Facing a worker shortage, hotels and builders are revamping training programs
If the TradeWinds Island Resorts can convince a new employee to stay at least 90 days, there’s a good chance that person will stay even longer.
And that’s a big win, according to hotel president and COO Keith Overton.
"Of all the problems in our organization, getting good labor and enough labor is the biggest," Overton said. "It was always bad, but it’s really bad (now)."
Construction and leisure/hospitality are the two industries leading job creation statewide, according to employment figures released Friday. Their surge in jobs feeds into a narrative of continued economic growth. According to the latest numbers, Florida’s unemployment rate in August stayed unchanged at a relatively low 3.7 percent with 20,500 jobs added in August alone.
The two industries leading the charge, however, also share a similar, growing problem: they can’t find enough workers. Instead of searching for qualified candidates in more far-flung locations — as some used to — more companies in both industries are now looking closer to home. They’re revamping training programs and investing in available lower-skilled workers as a long-term solution to the worsening labor shortage.
The construction industry has for years been plagued with a nationwide labor shortage caused by an exodus of construction workers after the 2008 recession. Because of this, older workers are retiring without a robust class of younger workers taking their places. That wasn’t as big of a concern during the Great Recession. Butthe current construction boom across the state is once again leaving builders scrambling for qualified people.
"It’s severe," said Steve Cona, president of Associated Builders and Contractors’ Gulf Coast chapter. "I don’t think it’s critical at this particular time, but it’s severe."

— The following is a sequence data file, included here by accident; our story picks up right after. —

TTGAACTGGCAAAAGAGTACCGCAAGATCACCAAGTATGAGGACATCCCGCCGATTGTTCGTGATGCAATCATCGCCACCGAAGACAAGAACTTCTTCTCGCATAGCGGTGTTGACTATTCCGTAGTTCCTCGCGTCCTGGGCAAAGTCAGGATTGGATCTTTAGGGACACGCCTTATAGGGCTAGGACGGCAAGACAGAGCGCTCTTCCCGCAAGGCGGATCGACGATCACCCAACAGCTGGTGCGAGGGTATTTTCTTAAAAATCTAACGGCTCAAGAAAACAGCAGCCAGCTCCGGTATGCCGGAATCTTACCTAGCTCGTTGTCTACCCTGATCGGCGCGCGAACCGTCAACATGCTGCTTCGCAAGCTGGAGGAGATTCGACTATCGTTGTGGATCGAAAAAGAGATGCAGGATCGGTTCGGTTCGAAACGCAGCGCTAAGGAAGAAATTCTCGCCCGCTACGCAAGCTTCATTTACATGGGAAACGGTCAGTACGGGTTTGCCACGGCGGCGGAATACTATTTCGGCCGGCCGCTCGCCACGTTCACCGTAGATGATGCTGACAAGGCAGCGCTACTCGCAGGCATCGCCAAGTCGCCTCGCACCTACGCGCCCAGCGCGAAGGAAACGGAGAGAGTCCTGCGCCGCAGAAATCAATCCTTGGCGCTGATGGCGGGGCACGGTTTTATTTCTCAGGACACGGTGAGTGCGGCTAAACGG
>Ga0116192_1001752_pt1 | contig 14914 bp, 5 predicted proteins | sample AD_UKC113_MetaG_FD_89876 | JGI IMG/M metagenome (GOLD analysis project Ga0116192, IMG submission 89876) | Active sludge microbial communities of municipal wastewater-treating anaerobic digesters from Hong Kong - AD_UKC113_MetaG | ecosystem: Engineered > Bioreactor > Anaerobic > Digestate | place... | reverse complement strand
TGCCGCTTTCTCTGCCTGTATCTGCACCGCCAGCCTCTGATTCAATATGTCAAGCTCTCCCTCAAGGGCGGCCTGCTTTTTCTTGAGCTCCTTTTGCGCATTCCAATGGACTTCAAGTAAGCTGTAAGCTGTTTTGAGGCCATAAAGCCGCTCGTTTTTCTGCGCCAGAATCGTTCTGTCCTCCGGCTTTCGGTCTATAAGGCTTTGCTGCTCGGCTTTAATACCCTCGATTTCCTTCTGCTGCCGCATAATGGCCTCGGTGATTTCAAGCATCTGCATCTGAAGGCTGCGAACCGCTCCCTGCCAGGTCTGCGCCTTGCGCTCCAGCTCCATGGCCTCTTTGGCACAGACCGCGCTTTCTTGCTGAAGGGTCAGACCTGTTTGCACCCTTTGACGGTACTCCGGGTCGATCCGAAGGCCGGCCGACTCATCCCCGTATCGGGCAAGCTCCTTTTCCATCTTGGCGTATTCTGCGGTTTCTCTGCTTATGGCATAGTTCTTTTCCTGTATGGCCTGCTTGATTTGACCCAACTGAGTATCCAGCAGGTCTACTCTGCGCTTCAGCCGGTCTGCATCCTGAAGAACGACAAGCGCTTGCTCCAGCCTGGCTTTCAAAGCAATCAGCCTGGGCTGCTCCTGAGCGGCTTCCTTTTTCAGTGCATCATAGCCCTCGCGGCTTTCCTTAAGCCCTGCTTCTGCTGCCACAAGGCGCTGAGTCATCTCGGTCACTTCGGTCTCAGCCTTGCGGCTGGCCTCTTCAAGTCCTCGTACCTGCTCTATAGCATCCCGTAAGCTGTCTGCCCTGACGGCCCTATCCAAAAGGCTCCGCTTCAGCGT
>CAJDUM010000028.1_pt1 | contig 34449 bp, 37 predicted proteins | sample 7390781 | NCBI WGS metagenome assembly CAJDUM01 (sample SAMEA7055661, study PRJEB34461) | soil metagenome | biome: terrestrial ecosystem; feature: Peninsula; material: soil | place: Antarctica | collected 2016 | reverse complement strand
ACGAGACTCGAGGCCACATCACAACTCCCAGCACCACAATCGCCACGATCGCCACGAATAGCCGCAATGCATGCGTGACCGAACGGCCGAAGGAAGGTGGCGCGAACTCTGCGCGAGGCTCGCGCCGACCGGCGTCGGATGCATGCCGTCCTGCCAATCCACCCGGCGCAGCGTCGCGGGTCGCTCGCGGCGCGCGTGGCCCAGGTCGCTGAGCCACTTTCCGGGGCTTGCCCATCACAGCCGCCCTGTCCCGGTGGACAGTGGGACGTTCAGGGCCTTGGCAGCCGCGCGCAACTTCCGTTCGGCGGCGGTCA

By ABC’s count, there is about $1.1 billion in commercial construction work currently happening within a 75-mile radius of Tampa Bay. Cona expects the rest of the year to be even busier for construction.
"Tampa will be one of the markets where a lot of folks from around the state will come and do work," he said.
Hospitality, too, is feeling the crunch. In Tampa Bay, the uptick in restaurants in downtown St. Petersburg and the proliferation of both big and small hotels has shifted around the already-small pool of skilled workers as many leave their companies to work in the new additions.
Companies across all sectors have finally begun to raise wages to attract talent, Gus Faucher, chief economist at PNC said. But not all can raise wages significantly.
"There’s not a whole lot we can do to attract talent that’s not there," the TradeWinds’ Overton said. "Nobody’s going to relocate for $10 to $15 an hour."
Instead of focusing on enticing skilled workers, construction firms and hospitality businesses alike are leaning into their training and apprenticeship programs. ABC’s Cona estimates that to retain two or three workers through this type of program, firms have to begin training about 10 people at a time.
"They’re trying to grow their own talent here," he said. "Right now people want to stay as close to home as possible."
ABC’s own training program, one of the largest in the state, has about 600 apprentices in seven trades — nearly capacity.
The Florida Restaurant & Lodging Association is focusing on early workforce training. Its Hospitality and Tourism Management Program gives high school juniors and seniors an entry into hotels and tourism management. It currently has about 2,000 students across the state, none of which are in Tampa Bay. The ProStart Program trains high school students in culinary and restaurant positions, and currently has 20,000 students across the state. About 20 participating schools are in Tampa Bay.
"This is one of the only industries left where you can (start) from the ground up," Samantha Padgett, general counsel for the association, said. Early training programs help young people get in on the ground floor.